There are countless inspiring running races around the world, but if you’re looking for the daddy of them all, you need to head south to the Antarctic Ice Marathon. No other race can touch it for inaccessibility, extreme conditions and sheer icy magnificence. And as for its competitors, you won’t find a more varied, eccentric and vigorous bunch of runners anywhere else on the planet. Add to that this year’s 100th anniversary celebration of Amundsen reaching the Pole on December 14 and you’re left with arguably the greatest race on earth.
Union Glacier's blue ice runway
At 10pm on Tuesday November 29, we leave the frontier town of Punta Arenas in southern Chile for a four-and-a-half hour flight south, very far south, to the Union Glacier camp. After boarding the Ilyushin II-76, the crew hand out earplugs (at first I naively think I’m being offered a sweet). Inside the Soviet-designed and built freighter plane there’s seating at the front for around 40 people and cargo stacked at the back. There has to be good visibility at the Union Glacier blue-ice runway for the plane to land, and we have to be prepared for the severe Antarctic conditions, so we travel in down coats and ski pants to keep us warm once we arrive and disembark onto the ice.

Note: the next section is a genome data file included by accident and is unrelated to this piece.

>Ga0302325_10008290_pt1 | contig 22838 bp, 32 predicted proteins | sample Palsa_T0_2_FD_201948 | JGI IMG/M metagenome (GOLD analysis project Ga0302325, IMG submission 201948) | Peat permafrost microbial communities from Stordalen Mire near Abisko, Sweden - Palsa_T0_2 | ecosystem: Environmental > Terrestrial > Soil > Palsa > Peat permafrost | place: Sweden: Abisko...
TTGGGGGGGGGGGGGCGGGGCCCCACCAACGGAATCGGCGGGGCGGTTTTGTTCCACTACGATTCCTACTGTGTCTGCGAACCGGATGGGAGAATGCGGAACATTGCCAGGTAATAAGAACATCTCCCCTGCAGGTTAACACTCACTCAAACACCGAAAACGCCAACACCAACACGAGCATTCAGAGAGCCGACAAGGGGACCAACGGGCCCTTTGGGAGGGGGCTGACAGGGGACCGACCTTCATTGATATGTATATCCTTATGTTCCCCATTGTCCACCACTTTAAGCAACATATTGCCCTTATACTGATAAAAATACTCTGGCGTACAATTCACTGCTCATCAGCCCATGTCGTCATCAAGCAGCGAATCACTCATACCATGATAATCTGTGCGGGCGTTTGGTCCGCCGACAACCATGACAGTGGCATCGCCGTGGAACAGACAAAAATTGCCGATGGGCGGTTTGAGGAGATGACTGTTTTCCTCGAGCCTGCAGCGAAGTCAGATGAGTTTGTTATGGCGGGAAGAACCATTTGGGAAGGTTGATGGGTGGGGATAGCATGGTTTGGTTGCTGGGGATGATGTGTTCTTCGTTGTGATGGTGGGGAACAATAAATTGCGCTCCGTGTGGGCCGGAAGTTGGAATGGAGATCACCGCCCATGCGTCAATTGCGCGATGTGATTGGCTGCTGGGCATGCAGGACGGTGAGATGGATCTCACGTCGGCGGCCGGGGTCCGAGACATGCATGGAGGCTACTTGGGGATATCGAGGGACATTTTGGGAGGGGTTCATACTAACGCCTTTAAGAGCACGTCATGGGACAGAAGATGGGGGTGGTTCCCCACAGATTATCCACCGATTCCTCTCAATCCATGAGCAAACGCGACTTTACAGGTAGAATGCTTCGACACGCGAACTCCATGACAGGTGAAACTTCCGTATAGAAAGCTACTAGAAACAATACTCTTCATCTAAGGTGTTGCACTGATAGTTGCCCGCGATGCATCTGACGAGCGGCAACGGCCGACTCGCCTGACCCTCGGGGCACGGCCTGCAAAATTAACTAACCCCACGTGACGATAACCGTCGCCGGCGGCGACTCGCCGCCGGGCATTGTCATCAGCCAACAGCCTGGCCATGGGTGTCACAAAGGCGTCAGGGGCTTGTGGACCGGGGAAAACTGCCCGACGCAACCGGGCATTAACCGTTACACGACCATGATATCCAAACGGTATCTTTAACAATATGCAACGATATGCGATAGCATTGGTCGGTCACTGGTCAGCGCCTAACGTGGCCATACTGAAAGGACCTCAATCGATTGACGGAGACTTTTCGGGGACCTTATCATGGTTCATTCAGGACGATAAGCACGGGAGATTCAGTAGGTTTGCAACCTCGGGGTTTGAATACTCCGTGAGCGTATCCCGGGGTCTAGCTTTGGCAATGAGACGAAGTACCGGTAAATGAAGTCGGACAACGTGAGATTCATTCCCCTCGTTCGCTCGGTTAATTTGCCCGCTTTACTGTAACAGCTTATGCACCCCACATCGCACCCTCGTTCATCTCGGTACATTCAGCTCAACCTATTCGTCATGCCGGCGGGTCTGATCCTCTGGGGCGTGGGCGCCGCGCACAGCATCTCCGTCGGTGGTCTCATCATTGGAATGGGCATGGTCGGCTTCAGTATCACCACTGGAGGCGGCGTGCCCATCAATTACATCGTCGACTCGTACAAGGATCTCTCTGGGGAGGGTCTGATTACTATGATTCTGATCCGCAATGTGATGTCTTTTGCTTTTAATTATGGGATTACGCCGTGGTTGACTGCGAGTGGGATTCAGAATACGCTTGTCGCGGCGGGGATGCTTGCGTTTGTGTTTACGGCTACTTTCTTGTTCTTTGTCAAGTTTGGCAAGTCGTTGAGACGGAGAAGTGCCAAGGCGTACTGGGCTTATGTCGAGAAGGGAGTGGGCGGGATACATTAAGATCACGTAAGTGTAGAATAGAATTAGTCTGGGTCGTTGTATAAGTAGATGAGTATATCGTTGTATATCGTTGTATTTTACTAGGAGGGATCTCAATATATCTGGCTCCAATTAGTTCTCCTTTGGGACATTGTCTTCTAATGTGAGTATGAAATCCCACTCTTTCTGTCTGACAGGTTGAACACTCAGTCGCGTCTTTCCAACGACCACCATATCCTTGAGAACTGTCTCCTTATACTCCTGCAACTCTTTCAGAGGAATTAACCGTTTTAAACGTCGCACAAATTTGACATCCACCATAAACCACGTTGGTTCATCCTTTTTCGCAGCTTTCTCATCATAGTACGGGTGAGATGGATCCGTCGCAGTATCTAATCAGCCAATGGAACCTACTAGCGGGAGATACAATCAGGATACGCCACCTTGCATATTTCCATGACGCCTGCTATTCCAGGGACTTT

Each tent is named after a famous Antarctic character
After being ferried in a four-wheel drive the 10K from the runway to Union Glacier camp, we get to bed around 5am. Our two-man tents (which are based on a design used in Shackleton’s Endurance expedition of 1914) aren’t heated, but 24 hours of sunshine and sleeping bags that will keep us warm in temperatures down to -40C make for snug, comfortable living conditions. Everyone skips breakfast in favour of a few hours’ sleep before we meet for a race briefing and tour of the camp at midday. We’re warned not to let the comfortable conditions in camp lead to complacency: this is an extreme environment. We’re warned against frost nip (the precursor to frost bite), snow blindness and the massive hole in the ozone layer directly above us, and told not to wander out of camp because we’re on a glacier and may encounter crevasses.
All waste is removed to ensure the environment remains pristine